The world of media writers who write about media writers went aflame this week after Jim Romenesko outed Jonah Leher for “copy-and-pasting” his own material from one article to another in different publications. Romenesko pointed out that three paragraphs of a blog post Leher wrote for The New Yorker were remarkably similar to an article he wrote for the Wall Street Journal last fall. It turns out that it wasn’t the only time Leher has done this.
It’s a bit ironic ironic that Jim Romenesko was the one that discovered Leher’s faux pas, since last November Romenesko himself was caught “copy-and-pasting” not from his own work but from other writers in his media-round-up aggregation. It seemed at the time that many came to Romeneskso’s defense, essentially saying it didn’t matter as long as he was offering links as to where he was getting the material. (TCDP’s Mary Turck took a different view, saying that if Romenesko was quoting people, he should be using quotation marks, even if he did properly attribute the material with a link.)
Unlike the swarms of writers who came to Romenesko’s defense, there doesn’t seem to be as much rallying around Leher, which kind of baffles me.
Honestly, when I heard about the Leher self-plagiarism, I thought: “Oh. You’re not supposed to do that?”
I’m just going to out myself and say that I have totally borrowed from my own writing to write something new, especially when I’m covering an ongoing topic where a contextual paragraph remains the same even as the latest news changes. Or when I’m writing a preview of a company I’ve reviewed before, sometimes I’ll look back to remind myself what I thought of their latest production. I am having a hard time understanding why that is bad.
I realize it’s a little bit different when you’re talking about using the same material for multiple publications—and perhaps three whole paragraphs is a bit excessive, but to me it comes down to a dilemma created by the freelance world we live in. Even though I exist on a much smaller pay scale then Leher, I understand the pressure to produce content. For the past two years at least, I can’t remember a time when I’ve been “caught up” with my writing. There is no shortage of freelance work it seems, and I’ve learned that I have to produce quickly in order to keep up. Yes, it would be better if I could spend more time on each piece, but sometimes I don’t see how that is possible.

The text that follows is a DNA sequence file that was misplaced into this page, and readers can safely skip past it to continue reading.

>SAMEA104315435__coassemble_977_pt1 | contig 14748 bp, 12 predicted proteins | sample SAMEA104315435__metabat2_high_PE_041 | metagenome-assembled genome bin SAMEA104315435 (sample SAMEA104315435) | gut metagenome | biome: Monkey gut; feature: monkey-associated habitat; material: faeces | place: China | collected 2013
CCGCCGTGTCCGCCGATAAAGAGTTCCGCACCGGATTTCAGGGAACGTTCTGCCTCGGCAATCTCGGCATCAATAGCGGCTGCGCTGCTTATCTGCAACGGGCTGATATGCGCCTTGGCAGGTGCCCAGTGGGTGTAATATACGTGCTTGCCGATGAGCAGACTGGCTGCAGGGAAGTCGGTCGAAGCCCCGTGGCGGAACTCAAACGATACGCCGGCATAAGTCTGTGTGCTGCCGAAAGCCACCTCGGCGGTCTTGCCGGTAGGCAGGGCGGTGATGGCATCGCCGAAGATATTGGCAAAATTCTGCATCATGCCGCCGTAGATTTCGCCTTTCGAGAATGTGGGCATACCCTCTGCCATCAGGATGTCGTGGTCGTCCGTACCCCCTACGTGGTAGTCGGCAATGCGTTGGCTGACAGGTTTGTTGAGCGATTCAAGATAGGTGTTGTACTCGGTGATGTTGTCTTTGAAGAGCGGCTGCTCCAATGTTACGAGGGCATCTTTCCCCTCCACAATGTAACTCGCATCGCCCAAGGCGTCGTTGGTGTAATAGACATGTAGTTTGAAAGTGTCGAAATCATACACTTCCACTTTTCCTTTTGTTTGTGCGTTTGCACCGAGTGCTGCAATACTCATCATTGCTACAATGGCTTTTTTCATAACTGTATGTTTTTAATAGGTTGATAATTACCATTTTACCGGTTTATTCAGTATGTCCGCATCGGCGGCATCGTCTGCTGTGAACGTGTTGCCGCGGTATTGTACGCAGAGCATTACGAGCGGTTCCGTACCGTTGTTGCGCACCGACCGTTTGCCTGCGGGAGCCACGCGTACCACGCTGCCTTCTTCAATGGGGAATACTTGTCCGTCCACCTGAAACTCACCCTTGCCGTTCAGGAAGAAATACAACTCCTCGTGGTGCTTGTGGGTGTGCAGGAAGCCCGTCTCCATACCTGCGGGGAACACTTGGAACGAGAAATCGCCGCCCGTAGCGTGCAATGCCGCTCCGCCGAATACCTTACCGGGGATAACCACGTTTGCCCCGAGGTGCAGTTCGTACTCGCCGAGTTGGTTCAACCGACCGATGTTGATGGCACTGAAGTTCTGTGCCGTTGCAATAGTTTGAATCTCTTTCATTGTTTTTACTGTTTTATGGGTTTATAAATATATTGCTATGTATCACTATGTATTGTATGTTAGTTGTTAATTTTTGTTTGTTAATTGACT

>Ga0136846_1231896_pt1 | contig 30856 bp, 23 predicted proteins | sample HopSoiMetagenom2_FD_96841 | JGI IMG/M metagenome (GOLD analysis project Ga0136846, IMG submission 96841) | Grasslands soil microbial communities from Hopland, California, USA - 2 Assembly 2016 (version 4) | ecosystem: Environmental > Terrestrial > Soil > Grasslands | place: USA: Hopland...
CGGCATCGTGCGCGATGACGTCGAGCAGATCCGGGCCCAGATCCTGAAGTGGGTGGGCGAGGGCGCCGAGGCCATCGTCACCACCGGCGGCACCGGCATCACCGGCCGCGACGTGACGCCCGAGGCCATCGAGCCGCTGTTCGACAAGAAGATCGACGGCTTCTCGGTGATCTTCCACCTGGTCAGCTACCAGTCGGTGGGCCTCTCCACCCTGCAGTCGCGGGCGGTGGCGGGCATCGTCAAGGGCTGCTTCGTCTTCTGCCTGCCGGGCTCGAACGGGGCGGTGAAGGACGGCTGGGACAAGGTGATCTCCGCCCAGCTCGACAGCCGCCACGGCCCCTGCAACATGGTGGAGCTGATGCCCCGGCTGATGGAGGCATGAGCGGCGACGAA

I know this in part because of the way I read. I don’t buy magazines, or newspapers. Everything I read (with the exception of young adult novels, my vice) I read on the web, and I read quickly. I’m rather voracious about it — insistent on reading everything that comes through my feed that looks interesting. I think that’s how a lot of people read, which is in part why journalism is at such a crisis right now: People want more content, and they don’t want to pay for it. I’m part of my own problem.
When I write, I think of everything as being part of an endless stream of the same body of work—or maybe each topic is its own body of work with some overlap. It’s not as if each article exists in a separate vacuum: it relies on what comes before, and lays the foundation for what I write later.
For this column, which I’ve been writing for a year, I know I’ve touched on similar topics more than once. That’s because they are things I think about a lot, and I’m working out for myself how best to say them.
In any case, this is all a learning experience for me, and now I know you’re not supposed to say the same thing more than once- at least not in the exact same way. Lesson learned, in case I ever become famous and someone who makes their living aggregating others’ material calls me on it.